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  • FIRST POST
    • flowerofscotland
    • By flowerofscotland 16th Jun 17, 10:09 AM
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    flowerofscotland
    Buyer claims he received a different item
    • #1
    • 16th Jun 17, 10:09 AM
    Buyer claims he received a different item 16th Jun 17 at 10:09 AM
    A friend of mine who doesn't have much spare cash decided to sell a smartphone on eBay. He used a tracked service and knows the item was delivered. The payment was held by PayPal "due to the nature of the transaction". The buyer has now opened a dispute and is asking for a refund because he says he received a watch not a phone ! What is anything can my friend do!

    If he does the refund and the item is sent back it won't be the phone he posted And of course as he hasn't actually received the money PayPal can make the refund anyway

    I know from personal experience that eBay believe the buyer if there is any type of dispute but in my case it was only a few pounds so I just put it down to experience and blocked the buyer
Page 1
    • Tealblue
    • By Tealblue 16th Jun 17, 10:20 AM
    • 585 Posts
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    Tealblue
    • #2
    • 16th Jun 17, 10:20 AM
    • #2
    • 16th Jun 17, 10:20 AM
    Suggest to your friend that he has the phone blocked so the new owner can't use it - won't get him his money back but will at least ensure the thief doesn't get both the cash and a working phone.
    • ballisticbrian
    • By ballisticbrian 16th Jun 17, 10:28 AM
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    ballisticbrian
    • #3
    • 16th Jun 17, 10:28 AM
    • #3
    • 16th Jun 17, 10:28 AM
    Find out if your friend has the weight of the item on the receipt from the post office. This can help your case with eBay. Check your friend wasn't also mailing out a watch at the time he was mailing out the phone and got the address labels switched.
    Warning: any unnecessary disclaimers appearing under my posts do not bear any connection with reality, either intended, accidental or otherwise. Your statutory rights are not affected.
    • soolin
    • By soolin 16th Jun 17, 6:09 PM
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    soolin
    • #4
    • 16th Jun 17, 6:09 PM
    • #4
    • 16th Jun 17, 6:09 PM
    Find out if your friend has the weight of the item on the receipt from the post office. This can help your case with eBay. Check your friend wasn't also mailing out a watch at the time he was mailing out the phone and got the address labels switched.
    Originally posted by ballisticbrian
    I'm never sure how this helps, how do you know how much packaging someone uses? I sell a certain item, depending on packaging it can weight anything from 440g to a massive 710 g ( I ran out of small boxes !)
    I'm the Board Guide for the Ebay Board , Charities Board , Dosh & Disability , Up Your Income and the Local MoneySaving-England board which means I'm a volunteer to help the boards run smoothly, and I can move posts there. However, do remember, board guides don't read every post. If you spot an illegal or inappropriate post then please report it to forumteam@moneysavingexpert.com (it's not part of my role to deal with this). Any views are mine and not the official line of MoneySavingExpert.com
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    • angryparcel
    • By angryparcel 16th Jun 17, 6:39 PM
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    angryparcel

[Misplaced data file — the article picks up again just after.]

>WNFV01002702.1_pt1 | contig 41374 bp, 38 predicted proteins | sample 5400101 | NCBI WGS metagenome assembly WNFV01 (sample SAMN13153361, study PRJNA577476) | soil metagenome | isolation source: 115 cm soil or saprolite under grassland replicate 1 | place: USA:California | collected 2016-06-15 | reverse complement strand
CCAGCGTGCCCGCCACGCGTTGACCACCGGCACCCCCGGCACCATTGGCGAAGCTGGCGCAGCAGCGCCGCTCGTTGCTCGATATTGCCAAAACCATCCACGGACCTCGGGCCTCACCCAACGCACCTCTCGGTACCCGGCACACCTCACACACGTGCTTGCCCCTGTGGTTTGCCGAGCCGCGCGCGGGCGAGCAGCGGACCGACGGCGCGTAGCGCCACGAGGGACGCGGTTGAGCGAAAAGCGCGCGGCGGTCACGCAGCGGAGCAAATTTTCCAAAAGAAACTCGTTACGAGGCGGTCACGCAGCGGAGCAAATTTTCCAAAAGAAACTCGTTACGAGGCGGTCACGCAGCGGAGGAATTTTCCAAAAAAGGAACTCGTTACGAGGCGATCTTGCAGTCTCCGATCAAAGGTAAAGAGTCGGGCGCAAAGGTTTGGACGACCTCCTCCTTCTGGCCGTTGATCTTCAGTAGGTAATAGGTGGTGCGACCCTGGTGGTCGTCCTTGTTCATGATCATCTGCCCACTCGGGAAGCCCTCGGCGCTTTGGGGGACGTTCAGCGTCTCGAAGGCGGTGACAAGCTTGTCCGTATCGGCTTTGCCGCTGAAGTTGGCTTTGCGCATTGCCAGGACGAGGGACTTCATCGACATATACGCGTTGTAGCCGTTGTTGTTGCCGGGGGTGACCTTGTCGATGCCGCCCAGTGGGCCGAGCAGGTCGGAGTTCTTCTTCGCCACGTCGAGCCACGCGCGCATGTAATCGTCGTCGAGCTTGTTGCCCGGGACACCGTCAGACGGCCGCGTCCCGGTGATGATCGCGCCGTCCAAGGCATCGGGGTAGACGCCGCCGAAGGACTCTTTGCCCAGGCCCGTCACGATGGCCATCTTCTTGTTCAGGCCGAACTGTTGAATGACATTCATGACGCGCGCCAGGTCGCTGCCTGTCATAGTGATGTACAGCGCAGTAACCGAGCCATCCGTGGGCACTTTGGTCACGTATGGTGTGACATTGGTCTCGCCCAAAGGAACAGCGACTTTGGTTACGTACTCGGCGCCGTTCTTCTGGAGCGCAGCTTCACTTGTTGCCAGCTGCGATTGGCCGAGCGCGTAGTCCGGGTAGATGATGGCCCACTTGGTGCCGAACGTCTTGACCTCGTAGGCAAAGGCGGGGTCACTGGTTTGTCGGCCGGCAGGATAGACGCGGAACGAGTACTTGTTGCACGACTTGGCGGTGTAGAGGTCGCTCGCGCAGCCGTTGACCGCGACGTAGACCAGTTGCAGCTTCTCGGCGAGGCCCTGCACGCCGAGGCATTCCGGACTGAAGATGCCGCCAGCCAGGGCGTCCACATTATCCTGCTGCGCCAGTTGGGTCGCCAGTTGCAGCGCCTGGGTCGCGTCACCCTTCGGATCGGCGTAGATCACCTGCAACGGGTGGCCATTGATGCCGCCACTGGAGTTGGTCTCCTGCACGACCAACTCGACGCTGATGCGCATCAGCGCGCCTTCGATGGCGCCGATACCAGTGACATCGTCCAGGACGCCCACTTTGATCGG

• #5
    • 16th Jun 17, 6:39 PM
    • #5
    • 16th Jun 17, 6:39 PM
    Also with Royal Mail if the watch is 105g and the phone is 450g they would be in the same postage band

    • flowerofscotland
    • By flowerofscotland 17th Jun 17, 7:32 AM
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    flowerofscotland
    • #6
    • 17th Jun 17, 7:32 AM
    • #6
    • 17th Jun 17, 7:32 AM
    True but if you mail the parcel at a Post Office they put the actual weight on the receipt. Not sure if this will help or not but it could be another part of the appeal to eBay after the package is returned

    My friend has now blocked the phone though this is unlikely to affect the thief who has probably already sold it on


    Also with Royal Mail if the watch is 105g and the phone is 450g they would be in the same postage band

    Originally posted by angryparcel
    • theonlywayisup
    • By theonlywayisup 17th Jun 17, 7:35 AM
    • 10,595 Posts
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    theonlywayisup
    • #7
    • 17th Jun 17, 7:35 AM
    • #7
    • 17th Jun 17, 7:35 AM
    A friend of mine who doesn't have much spare cash decided to sell a smartphone on eBay. He used a tracked service and knows the item was delivered. The payment was held by PayPal "due to the nature of the transaction". The buyer has now opened a dispute and is asking for a refund because he says he received a watch not a phone ! What is anything can my friend do!
    Originally posted by flowerofscotland
    The likelihood is that eBay and Paypal will side with the buyer and ask them to return it to you friend. Your friend will have to pay the returns postage if this was an eBay sale.

    If he does the refund and the item is sent back it won't be the phone he posted And of course as he hasn't actually received the money PayPal can make the refund anyway
    Originally posted by flowerofscotland
    Do NOT refund until the item is returned. As the case is open the funds are held. Is it eBay or a Paypal case?

    I know from personal experience that eBay believe the buyer if there is any type of dispute but in my case it was only a few pounds so I just put it down to experience and blocked the buyer
    Originally posted by flowerofscotland
    Yes, where eBay cannot make a judgement on who is to blame, the easiest for them is to rule in favour of the buyer and the item is returned. However, if your friend does indeed get a watch sent back, he should (or you should) come back here for additional advice.
    • flowerofscotland
    • By flowerofscotland 17th Jun 17, 7:39 AM
    • 2,416 Posts
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    flowerofscotland
    • #8
    • 17th Jun 17, 7:39 AM
    • #8
    • 17th Jun 17, 7:39 AM
    I agree but it's just so easy for buyers to perpetrate these scams on eBay. The buyer has photos of the phone (clearly not stock photos), proof of posting and proof of receipt and all the buyer has to do is say they received something different and bingo they have stolen a smartphone with eBay's blessing

    Since this happened to my friend he's been told of countless other examples where genuine private sellers have lost out with not one instance where eBay has believed the seller instead of the buyer

    And if it wasn't so widespread why else would PayPal put a hold on the money "because of the nature of the transaction"?